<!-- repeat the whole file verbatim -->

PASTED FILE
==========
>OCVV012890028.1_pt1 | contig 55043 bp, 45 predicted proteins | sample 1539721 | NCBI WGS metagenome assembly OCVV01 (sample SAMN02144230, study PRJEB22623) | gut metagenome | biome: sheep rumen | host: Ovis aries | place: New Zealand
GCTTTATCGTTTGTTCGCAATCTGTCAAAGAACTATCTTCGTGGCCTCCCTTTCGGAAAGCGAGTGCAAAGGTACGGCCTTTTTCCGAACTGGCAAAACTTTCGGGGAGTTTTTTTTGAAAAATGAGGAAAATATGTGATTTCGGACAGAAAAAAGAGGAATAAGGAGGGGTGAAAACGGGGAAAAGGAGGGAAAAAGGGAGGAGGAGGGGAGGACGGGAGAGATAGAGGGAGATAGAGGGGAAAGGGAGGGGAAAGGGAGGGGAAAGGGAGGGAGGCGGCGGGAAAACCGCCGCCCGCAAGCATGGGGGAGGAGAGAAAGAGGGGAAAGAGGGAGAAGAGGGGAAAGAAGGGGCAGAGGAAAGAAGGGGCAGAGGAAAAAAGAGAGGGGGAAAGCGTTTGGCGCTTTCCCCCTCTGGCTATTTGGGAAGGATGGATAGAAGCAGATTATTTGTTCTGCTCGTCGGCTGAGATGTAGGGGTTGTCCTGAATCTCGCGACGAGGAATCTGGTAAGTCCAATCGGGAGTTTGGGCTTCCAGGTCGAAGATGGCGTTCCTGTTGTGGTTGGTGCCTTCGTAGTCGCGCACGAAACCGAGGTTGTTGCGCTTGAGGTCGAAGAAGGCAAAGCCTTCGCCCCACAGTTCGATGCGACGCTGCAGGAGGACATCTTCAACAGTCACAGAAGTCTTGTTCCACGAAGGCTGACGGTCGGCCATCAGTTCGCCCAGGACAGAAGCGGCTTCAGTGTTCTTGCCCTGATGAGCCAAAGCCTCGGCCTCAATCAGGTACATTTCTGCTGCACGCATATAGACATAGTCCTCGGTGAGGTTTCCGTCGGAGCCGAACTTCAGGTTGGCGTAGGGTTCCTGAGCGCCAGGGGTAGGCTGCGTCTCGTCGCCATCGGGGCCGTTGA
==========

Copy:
>OCVV012890028.1_pt1 | contig 55043 bp, 45 predicted proteins | sample 1539721 | NCBI WGS metagenome assembly OCVV01 (sample SAMN02144230, study PRJEB22623) | gut metagenome | biome: sheep rumen | host: Ovis aries | place: New Zealand
GCTTTATCGTTTGTTCGCAATCTGTCAAAGAACTATCTTCGTGGCCTCCCTTTCGGAAAGCGAGTGCAAAGGTACGGCCTTTTTCCGAACTGGCAAAACTTTCGGGGAGTTTTTTTTGAAAAATGAGGAAAATATGTGATTTCGGACAGAAAAAAGAGGAATAAGGAGGGGTGAAAACGGGGAAAAGGAGGGAAAAAGGGAGGAGGAGGGGAGGACGGGAGAGATAGAGGGAGATAGAGGGGAAAGGGAGGGGAAAGGGAGGGGAAAGGGAGGGAGGCGGCGGGAAAACCGCCGCCCGCAAGCATGGGGGAGGAGAGAAAGAGGGGAAAGAGGGAGAAGAGGGGAAAGAAGGGGCAGAGGAAAGAAGGGGCAGAGGAAAAAAGAGAGGGGGAAAGCGTTTGGCGCTTTCCCCCTCTGGCTATTTGGGAAGGATGGATAGAAGCAGATTATTTGTTCTGCTCGTCGGCTGAGATGTAGGGGTTGTCCTGAATCTCGCGACGAGGAATCTGGTAAGTCCAATCGGGAGTTTGGGCTTCCAGGTCGAAGATGGCGTTCCTGTTGTGGTTGGTGCCTTCGTAGTCGCGCACGAAACCGAGGTTGTTGCGCTTGAGGTCGAAGAAGGCAAAGCCTTCGCCCCACAGTTCGATGCGACGCTGCAGGAGGACATCTTCAACAGTCACAGAAGTCTTGTTCCACGAAGGCTGACGGTCGGCCATCAGTTCGCCCAGGACAGAAGCGGCTTCAGTGTTCTTGCCCTGATGAGCCAAAGCCTCGGCCTCAATCAGGTACATTTCTGCTGCACGCATATAGACATAGTCCTCGGTGAGGTTTCCGTCGGAGCCGAACTTCAGGTTGGCGTAGGGTTCCTGAGCGCCAGGGGTAGGCTGCGTCTCGTCGCCATCGGGGCCGTTGA